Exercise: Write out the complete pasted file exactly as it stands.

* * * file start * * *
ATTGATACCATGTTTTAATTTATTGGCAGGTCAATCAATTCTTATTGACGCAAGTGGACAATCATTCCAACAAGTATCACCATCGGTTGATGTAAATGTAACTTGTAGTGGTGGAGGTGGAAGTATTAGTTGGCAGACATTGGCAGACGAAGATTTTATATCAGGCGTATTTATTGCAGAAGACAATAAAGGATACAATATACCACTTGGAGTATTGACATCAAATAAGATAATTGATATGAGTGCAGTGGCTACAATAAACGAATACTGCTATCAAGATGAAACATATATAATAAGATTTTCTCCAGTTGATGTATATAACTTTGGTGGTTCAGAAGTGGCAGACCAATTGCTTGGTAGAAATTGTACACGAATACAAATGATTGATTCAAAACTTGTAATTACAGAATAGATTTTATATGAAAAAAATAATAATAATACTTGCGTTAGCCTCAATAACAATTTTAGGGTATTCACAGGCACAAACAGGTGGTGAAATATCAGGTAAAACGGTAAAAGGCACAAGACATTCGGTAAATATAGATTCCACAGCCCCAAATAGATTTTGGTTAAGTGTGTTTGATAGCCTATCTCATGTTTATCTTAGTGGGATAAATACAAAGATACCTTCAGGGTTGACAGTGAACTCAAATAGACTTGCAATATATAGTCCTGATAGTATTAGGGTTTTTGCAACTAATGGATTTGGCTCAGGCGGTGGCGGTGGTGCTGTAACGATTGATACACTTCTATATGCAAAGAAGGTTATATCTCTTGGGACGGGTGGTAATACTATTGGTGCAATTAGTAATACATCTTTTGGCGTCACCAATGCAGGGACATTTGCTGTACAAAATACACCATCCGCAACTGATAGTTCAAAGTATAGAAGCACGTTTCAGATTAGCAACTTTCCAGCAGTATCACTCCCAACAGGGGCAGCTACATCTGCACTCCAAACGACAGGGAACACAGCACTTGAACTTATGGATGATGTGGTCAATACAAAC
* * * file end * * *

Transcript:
ATTGATACCATGTTTTAATTTATTGGCAGGTCAATCAATTCTTATTGACGCAAGTGGACAATCATTCCAACAAGTATCACCATCGGTTGATGTAAATGTAACTTGTAGTGGTGGAGGTGGAAGTATTAGTTGGCAGACATTGGCAGACGAAGATTTTATATCAGGCGTATTTATTGCAGAAGACAATAAAGGATACAATATACCACTTGGAGTATTGACATCAAATAAGATAATTGATATGAGTGCAGTGGCTACAATAAACGAATACTGCTATCAAGATGAAACATATATAATAAGATTTTCTCCAGTTGATGTATATAACTTTGGTGGTTCAGAAGTGGCAGACCAATTGCTTGGTAGAAATTGTACACGAATACAAATGATTGATTCAAAACTTGTAATTACAGAATAGATTTTATATGAAAAAAATAATAATAATACTTGCGTTAGCCTCAATAACAATTTTAGGGTATTCACAGGCACAAACAGGTGGTGAAATATCAGGTAAAACGGTAAAAGGCACAAGACATTCGGTAAATATAGATTCCACAGCCCCAAATAGATTTTGGTTAAGTGTGTTTGATAGCCTATCTCATGTTTATCTTAGTGGGATAAATACAAAGATACCTTCAGGGTTGACAGTGAACTCAAATAGACTTGCAATATATAGTCCTGATAGTATTAGGGTTTTTGCAACTAATGGATTTGGCTCAGGCGGTGGCGGTGGTGCTGTAACGATTGATACACTTCTATATGCAAAGAAGGTTATATCTCTTGGGACGGGTGGTAATACTATTGGTGCAATTAGTAATACATCTTTTGGCGTCACCAATGCAGGGACATTTGCTGTACAAAATACACCATCCGCAACTGATAGTTCAAAGTATAGAAGCACGTTTCAGATTAGCAACTTTCCAGCAGTATCACTCCCAACAGGGGCAGCTACATCTGCACTCCAAACGACAGGGAACACAGCACTTGAACTTATGGATGATGTGGTCAATACAAAC